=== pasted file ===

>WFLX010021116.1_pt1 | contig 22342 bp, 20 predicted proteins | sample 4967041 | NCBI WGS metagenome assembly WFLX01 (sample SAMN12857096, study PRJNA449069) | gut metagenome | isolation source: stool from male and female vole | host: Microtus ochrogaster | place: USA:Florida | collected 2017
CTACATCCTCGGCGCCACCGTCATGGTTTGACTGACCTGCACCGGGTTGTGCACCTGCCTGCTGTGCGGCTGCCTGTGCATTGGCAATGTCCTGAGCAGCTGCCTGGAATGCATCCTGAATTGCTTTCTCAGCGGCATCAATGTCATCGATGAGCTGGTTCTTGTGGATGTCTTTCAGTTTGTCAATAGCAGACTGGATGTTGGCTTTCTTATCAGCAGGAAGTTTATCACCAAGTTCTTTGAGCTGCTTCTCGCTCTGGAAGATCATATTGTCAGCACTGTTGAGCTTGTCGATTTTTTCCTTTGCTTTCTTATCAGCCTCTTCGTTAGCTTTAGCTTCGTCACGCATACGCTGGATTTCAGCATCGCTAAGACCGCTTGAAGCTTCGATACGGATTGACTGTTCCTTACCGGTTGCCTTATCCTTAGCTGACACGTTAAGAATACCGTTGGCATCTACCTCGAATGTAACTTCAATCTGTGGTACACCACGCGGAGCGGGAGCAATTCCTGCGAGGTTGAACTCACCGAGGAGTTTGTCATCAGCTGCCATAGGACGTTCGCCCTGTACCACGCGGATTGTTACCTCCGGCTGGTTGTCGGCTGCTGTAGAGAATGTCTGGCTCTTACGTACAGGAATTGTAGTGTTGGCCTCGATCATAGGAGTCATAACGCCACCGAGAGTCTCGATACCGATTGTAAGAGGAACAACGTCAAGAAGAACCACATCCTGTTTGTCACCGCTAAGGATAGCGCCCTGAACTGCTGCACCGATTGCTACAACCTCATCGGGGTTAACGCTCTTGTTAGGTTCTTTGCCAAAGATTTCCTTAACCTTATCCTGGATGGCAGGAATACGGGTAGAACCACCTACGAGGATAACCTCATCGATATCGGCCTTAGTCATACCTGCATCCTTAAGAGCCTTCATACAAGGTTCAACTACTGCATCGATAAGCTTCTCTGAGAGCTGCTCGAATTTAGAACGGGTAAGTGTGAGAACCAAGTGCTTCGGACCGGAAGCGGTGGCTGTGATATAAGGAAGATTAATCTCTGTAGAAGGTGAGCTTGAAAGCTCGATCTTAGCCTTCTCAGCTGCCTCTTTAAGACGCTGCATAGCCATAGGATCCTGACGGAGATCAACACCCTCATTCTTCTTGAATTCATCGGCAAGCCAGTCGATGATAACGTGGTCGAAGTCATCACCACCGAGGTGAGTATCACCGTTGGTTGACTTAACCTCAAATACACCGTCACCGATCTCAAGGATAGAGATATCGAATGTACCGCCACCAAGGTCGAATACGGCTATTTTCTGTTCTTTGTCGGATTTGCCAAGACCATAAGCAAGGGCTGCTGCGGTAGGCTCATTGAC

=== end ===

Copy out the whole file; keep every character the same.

>WFLX010021116.1_pt1 | contig 22342 bp, 20 predicted proteins | sample 4967041 | NCBI WGS metagenome assembly WFLX01 (sample SAMN12857096, study PRJNA449069) | gut metagenome | isolation source: stool from male and female vole | host: Microtus ochrogaster | place: USA:Florida | collected 2017
CTACATCCTCGGCGCCACCGTCATGGTTTGACTGACCTGCACCGGGTTGTGCACCTGCCTGCTGTGCGGCTGCCTGTGCATTGGCAATGTCCTGAGCAGCTGCCTGGAATGCATCCTGAATTGCTTTCTCAGCGGCATCAATGTCATCGATGAGCTGGTTCTTGTGGATGTCTTTCAGTTTGTCAATAGCAGACTGGATGTTGGCTTTCTTATCAGCAGGAAGTTTATCACCAAGTTCTTTGAGCTGCTTCTCGCTCTGGAAGATCATATTGTCAGCACTGTTGAGCTTGTCGATTTTTTCCTTTGCTTTCTTATCAGCCTCTTCGTTAGCTTTAGCTTCGTCACGCATACGCTGGATTTCAGCATCGCTAAGACCGCTTGAAGCTTCGATACGGATTGACTGTTCCTTACCGGTTGCCTTATCCTTAGCTGACACGTTAAGAATACCGTTGGCATCTACCTCGAATGTAACTTCAATCTGTGGTACACCACGCGGAGCGGGAGCAATTCCTGCGAGGTTGAACTCACCGAGGAGTTTGTCATCAGCTGCCATAGGACGTTCGCCCTGTACCACGCGGATTGTTACCTCCGGCTGGTTGTCGGCTGCTGTAGAGAATGTCTGGCTCTTACGTACAGGAATTGTAGTGTTGGCCTCGATCATAGGAGTCATAACGCCACCGAGAGTCTCGATACCGATTGTAAGAGGAACAACGTCAAGAAGAACCACATCCTGTTTGTCACCGCTAAGGATAGCGCCCTGAACTGCTGCACCGATTGCTACAACCTCATCGGGGTTAACGCTCTTGTTAGGTTCTTTGCCAAAGATTTCCTTAACCTTATCCTGGATGGCAGGAATACGGGTAGAACCACCTACGAGGATAACCTCATCGATATCGGCCTTAGTCATACCTGCATCCTTAAGAGCCTTCATACAAGGTTCAACTACTGCATCGATAAGCTTCTCTGAGAGCTGCTCGAATTTAGAACGGGTAAGTGTGAGAACCAAGTGCTTCGGACCGGAAGCGGTGGCTGTGATATAAGGAAGATTAATCTCTGTAGAAGGTGAGCTTGAAAGCTCGATCTTAGCCTTCTCAGCTGCCTCTTTAAGACGCTGCATAGCCATAGGATCCTGACGGAGATCAACACCCTCATTCTTCTTGAATTCATCGGCAAGCCAGTCGATGATAACGTGGTCGAAGTCATCACCACCGAGGTGAGTATCACCGTTGGTTGACTTAACCTCAAATACACCGTCACCGATCTCAAGGATAGAGATATCGAATGTACCGCCACCAAGGTCGAATACGGCTATTTTCTGTTCTTTGTCGGATTTGCCAAGACCATAAGCAAGGGCTGCTGCGGTAGGCTCATTGAC